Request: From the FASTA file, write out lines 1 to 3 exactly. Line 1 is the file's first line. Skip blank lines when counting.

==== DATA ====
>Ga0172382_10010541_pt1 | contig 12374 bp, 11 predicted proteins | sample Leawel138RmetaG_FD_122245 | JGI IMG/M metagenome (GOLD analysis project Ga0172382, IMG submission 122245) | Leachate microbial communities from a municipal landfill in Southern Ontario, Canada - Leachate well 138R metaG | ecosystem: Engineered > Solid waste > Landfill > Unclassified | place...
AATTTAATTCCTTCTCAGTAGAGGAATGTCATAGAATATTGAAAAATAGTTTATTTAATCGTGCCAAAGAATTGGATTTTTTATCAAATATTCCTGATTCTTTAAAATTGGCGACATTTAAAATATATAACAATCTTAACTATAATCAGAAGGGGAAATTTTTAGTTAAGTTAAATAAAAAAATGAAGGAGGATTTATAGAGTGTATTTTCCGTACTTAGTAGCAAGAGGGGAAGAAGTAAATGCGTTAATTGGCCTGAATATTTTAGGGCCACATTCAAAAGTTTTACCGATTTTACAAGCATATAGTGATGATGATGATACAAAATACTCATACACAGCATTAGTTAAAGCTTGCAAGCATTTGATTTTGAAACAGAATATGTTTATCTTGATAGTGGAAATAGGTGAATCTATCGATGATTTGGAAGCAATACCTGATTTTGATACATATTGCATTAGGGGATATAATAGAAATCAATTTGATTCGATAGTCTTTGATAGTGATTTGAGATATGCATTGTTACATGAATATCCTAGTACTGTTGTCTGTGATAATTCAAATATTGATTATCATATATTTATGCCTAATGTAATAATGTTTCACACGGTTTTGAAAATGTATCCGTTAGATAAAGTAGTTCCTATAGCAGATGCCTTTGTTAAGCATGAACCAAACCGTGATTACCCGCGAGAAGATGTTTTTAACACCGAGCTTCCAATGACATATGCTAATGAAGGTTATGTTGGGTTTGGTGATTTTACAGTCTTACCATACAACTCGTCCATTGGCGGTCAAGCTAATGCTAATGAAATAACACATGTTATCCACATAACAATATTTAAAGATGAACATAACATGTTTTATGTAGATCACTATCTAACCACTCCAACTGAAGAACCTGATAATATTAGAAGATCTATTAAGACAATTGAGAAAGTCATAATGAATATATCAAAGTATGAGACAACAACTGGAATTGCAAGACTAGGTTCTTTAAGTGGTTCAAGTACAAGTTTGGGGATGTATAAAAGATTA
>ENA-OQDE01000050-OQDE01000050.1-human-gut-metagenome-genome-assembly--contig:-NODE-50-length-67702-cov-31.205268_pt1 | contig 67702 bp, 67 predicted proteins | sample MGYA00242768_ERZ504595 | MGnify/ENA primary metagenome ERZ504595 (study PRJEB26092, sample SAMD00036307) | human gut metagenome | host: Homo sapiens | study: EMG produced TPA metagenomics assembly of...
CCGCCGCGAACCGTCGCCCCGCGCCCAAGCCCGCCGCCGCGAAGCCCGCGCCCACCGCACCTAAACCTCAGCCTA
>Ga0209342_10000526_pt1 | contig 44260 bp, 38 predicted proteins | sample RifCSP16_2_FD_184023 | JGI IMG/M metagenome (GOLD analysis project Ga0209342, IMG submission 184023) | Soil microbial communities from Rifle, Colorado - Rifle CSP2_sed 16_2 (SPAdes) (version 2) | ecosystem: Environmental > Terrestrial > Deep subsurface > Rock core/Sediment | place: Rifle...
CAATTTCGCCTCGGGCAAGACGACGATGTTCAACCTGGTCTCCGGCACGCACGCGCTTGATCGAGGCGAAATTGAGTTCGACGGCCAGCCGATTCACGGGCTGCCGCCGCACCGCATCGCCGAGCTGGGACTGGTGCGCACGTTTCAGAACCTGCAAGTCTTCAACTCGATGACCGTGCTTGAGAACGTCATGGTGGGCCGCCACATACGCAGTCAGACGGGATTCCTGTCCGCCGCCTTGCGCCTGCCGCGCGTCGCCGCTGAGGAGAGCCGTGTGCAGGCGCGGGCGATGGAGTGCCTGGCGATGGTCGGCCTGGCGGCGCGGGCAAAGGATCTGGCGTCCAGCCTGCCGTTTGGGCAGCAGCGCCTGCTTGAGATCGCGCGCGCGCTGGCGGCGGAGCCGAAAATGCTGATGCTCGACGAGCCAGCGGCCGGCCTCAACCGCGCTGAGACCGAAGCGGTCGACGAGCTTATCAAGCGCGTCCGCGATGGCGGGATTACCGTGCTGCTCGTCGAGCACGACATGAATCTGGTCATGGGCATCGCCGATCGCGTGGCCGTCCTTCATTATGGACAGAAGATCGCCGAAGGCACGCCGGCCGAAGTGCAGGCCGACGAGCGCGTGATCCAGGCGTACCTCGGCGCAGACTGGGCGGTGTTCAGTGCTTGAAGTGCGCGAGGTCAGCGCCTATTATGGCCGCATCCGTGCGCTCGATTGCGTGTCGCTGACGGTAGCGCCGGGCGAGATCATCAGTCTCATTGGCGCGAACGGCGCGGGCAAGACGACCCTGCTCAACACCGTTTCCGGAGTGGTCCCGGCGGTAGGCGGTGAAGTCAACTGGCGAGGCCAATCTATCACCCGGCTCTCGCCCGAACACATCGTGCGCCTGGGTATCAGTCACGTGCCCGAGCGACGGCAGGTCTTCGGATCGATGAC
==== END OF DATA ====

>Ga0172382_10010541_pt1 | contig 12374 bp, 11 predicted proteins | sample Leawel138RmetaG_FD_122245 | JGI IMG/M metagenome (GOLD analysis project Ga0172382, IMG submission 122245) | Leachate microbial communities from a municipal landfill in Southern Ontario, Canada - Leachate well 138R metaG | ecosystem: Engineered > Solid waste > Landfill > Unclassified | place...
AATTTAATTCCTTCTCAGTAGAGGAATGTCATAGAATATTGAAAAATAGTTTATTTAATCGTGCCAAAGAATTGGATTTTTTATCAAATATTCCTGATTCTTTAAAATTGGCGACATTTAAAATATATAACAATCTTAACTATAATCAGAAGGGGAAATTTTTAGTTAAGTTAAATAAAAAAATGAAGGAGGATTTATAGAGTGTATTTTCCGTACTTAGTAGCAAGAGGGGAAGAAGTAAATGCGTTAATTGGCCTGAATATTTTAGGGCCACATTCAAAAGTTTTACCGATTTTACAAGCATATAGTGATGATGATGATACAAAATACTCATACACAGCATTAGTTAAAGCTTGCAAGCATTTGATTTTGAAACAGAATATGTTTATCTTGATAGTGGAAATAGGTGAATCTATCGATGATTTGGAAGCAATACCTGATTTTGATACATATTGCATTAGGGGATATAATAGAAATCAATTTGATTCGATAGTCTTTGATAGTGATTTGAGATATGCATTGTTACATGAATATCCTAGTACTGTTGTCTGTGATAATTCAAATATTGATTATCATATATTTATGCCTAATGTAATAATGTTTCACACGGTTTTGAAAATGTATCCGTTAGATAAAGTAGTTCCTATAGCAGATGCCTTTGTTAAGCATGAACCAAACCGTGATTACCCGCGAGAAGATGTTTTTAACACCGAGCTTCCAATGACATATGCTAATGAAGGTTATGTTGGGTTTGGTGATTTTACAGTCTTACCATACAACTCGTCCATTGGCGGTCAAGCTAATGCTAATGAAATAACACATGTTATCCACATAACAATATTTAAAGATGAACATAACATGTTTTATGTAGATCACTATCTAACCACTCCAACTGAAGAACCTGATAATATTAGAAGATCTATTAAGACAATTGAGAAAGTCATAATGAATATATCAAAGTATGAGACAACAACTGGAATTGCAAGACTAGGTTCTTTAAGTGGTTCAAGTACAAGTTTGGGGATGTATAAAAGATTA
>ENA-OQDE01000050-OQDE01000050.1-human-gut-metagenome-genome-assembly--contig:-NODE-50-length-67702-cov-31.205268_pt1 | contig 67702 bp, 67 predicted proteins | sample MGYA00242768_ERZ504595 | MGnify/ENA primary metagenome ERZ504595 (study PRJEB26092, sample SAMD00036307) | human gut metagenome | host: Homo sapiens | study: EMG produced TPA metagenomics assembly of...